The efficiencies of ride hailing were supposed to all but end car ownership; instead vehicle sales are on the rise again this year, after a down year in 2020. There is also evidence that Uber and Lyft may actually spur an increase in car sales in cities where they begin operating.
Passengers have largely eschewed pooled rides and public transit in favor of private trips, leading to downtown bottlenecks in cities like San Francisco.
The need for drivers to circle around waiting for or fetching their next passenger, known as deadheading. Deadheading, Lyft and Uber estimated in 2019, is equal to about 40 percent of rideshare miles driven in six American cities. The researchers at Carnegie Mellon estimated that driving without a passenger leads to a roughly 20 percent overall increase in fuel consumption and greenhouse gas emissions compared to trips made by personal vehicles.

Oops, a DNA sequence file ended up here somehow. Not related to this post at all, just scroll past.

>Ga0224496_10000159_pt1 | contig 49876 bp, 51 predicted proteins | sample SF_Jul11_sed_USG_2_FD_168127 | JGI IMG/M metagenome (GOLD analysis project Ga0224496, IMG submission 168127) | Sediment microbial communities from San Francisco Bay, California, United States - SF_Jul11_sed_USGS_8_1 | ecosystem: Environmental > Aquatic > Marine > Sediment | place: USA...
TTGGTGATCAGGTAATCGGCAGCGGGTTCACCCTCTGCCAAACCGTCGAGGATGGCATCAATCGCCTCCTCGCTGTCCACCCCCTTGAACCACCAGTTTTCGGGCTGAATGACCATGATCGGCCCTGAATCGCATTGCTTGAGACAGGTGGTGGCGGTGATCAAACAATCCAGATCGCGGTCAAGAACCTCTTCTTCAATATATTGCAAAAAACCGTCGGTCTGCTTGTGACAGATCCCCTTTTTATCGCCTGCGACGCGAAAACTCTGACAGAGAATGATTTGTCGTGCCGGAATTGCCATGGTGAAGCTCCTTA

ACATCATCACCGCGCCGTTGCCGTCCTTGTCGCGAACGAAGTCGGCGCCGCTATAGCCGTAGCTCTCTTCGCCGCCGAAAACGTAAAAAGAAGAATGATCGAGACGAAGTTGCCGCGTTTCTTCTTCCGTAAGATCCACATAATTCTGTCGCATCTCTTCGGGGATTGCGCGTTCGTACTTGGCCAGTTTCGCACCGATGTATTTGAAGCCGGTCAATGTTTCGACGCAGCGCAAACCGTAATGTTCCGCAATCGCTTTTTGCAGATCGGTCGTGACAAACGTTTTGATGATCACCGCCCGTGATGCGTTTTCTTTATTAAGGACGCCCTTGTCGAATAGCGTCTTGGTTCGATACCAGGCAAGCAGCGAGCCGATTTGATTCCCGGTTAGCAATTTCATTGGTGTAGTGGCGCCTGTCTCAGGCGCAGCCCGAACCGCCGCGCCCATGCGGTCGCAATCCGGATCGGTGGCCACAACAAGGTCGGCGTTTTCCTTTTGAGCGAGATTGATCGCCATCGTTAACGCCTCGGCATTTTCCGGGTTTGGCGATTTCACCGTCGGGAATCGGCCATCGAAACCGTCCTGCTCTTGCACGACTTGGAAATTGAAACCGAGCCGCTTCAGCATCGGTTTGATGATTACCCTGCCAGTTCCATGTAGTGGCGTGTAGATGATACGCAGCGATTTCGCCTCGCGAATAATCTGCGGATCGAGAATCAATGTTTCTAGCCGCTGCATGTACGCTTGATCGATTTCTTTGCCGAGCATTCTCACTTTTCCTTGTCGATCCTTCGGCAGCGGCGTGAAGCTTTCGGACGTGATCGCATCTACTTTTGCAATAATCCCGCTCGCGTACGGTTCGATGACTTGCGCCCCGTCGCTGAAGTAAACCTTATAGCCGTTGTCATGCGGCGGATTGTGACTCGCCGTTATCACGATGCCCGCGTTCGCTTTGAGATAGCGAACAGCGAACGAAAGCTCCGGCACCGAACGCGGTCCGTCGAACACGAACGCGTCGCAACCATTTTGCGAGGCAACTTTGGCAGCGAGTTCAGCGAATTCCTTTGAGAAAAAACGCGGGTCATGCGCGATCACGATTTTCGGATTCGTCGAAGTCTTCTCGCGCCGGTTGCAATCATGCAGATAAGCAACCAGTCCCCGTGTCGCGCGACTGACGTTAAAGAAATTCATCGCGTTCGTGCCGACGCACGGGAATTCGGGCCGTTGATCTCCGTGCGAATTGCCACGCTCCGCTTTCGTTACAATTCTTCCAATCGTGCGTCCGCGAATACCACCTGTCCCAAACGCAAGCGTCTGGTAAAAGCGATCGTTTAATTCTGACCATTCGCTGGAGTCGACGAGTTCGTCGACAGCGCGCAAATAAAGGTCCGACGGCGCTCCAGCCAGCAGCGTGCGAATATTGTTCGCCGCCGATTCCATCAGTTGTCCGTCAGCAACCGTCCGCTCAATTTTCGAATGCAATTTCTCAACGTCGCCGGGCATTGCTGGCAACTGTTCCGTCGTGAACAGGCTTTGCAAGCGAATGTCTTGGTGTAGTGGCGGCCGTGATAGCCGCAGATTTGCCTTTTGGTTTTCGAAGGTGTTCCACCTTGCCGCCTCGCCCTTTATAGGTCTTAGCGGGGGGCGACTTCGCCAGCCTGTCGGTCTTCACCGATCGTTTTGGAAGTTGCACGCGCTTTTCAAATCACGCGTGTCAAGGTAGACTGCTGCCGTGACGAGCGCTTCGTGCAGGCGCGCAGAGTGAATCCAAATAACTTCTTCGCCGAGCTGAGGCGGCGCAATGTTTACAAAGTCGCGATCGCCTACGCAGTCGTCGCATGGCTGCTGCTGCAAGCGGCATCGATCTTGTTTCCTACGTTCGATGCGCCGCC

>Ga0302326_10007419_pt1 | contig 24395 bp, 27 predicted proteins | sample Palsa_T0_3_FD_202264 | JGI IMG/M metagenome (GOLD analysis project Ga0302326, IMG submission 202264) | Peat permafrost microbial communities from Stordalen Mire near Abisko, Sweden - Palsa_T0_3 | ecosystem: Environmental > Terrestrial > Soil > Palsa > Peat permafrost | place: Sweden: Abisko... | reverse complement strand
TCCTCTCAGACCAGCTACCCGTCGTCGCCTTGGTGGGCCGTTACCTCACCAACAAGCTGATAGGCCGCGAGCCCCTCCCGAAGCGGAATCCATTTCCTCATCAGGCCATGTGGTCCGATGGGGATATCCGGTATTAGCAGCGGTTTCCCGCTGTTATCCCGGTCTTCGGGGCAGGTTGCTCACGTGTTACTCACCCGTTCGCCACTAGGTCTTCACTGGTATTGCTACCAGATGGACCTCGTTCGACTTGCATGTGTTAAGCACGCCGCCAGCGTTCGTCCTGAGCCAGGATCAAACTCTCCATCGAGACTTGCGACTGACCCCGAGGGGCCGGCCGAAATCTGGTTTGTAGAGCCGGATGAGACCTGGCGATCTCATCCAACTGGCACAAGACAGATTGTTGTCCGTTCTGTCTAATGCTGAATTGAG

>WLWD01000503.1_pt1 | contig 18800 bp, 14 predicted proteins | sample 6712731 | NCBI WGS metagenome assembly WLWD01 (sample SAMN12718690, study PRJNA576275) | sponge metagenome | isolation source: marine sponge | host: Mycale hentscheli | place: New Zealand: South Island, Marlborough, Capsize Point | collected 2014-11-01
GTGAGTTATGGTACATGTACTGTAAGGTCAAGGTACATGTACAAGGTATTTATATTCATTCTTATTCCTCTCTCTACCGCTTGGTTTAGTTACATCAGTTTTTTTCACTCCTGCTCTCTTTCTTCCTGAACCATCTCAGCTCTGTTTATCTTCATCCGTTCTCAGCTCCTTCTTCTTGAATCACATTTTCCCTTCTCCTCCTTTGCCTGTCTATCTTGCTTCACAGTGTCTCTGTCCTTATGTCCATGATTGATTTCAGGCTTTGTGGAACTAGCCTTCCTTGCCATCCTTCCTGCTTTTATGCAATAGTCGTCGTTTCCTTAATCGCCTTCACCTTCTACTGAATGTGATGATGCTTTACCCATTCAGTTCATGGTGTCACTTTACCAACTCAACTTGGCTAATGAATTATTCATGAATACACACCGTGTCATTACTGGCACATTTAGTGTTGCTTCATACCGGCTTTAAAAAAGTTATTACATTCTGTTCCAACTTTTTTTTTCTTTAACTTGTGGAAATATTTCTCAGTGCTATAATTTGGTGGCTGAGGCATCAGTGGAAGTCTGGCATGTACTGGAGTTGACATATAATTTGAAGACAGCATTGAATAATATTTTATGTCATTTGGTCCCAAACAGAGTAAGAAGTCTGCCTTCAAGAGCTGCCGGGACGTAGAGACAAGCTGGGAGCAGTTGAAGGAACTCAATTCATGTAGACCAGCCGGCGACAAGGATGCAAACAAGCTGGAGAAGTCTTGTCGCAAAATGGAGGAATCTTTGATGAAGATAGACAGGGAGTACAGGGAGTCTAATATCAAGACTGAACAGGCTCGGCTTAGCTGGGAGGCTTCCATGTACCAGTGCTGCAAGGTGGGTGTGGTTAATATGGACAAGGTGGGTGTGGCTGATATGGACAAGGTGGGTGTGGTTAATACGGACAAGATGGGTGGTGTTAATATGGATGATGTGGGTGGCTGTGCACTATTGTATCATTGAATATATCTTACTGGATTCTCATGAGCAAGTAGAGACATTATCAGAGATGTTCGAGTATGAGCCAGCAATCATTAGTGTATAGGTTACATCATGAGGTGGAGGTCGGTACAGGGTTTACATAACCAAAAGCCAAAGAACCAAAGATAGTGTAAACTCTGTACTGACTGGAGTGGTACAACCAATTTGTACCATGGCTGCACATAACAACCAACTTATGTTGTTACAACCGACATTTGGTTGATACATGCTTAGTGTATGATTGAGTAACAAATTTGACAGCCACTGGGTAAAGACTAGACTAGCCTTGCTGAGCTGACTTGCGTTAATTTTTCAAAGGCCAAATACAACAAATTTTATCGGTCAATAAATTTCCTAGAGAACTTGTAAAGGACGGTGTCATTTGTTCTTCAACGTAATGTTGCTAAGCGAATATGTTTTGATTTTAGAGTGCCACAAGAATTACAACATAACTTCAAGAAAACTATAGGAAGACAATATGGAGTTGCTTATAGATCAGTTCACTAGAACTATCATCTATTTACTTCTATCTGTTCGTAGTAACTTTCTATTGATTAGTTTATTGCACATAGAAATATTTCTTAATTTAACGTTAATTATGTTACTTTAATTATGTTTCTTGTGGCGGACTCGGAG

The researchers also found that switching from a private car to on-demand rides, like an Uber or Lyft, increased the external costs of a typical trip by 30 to 35 percent, or roughly 35 cents on average, because of the added congestion, collisions and noise from ridesharing services.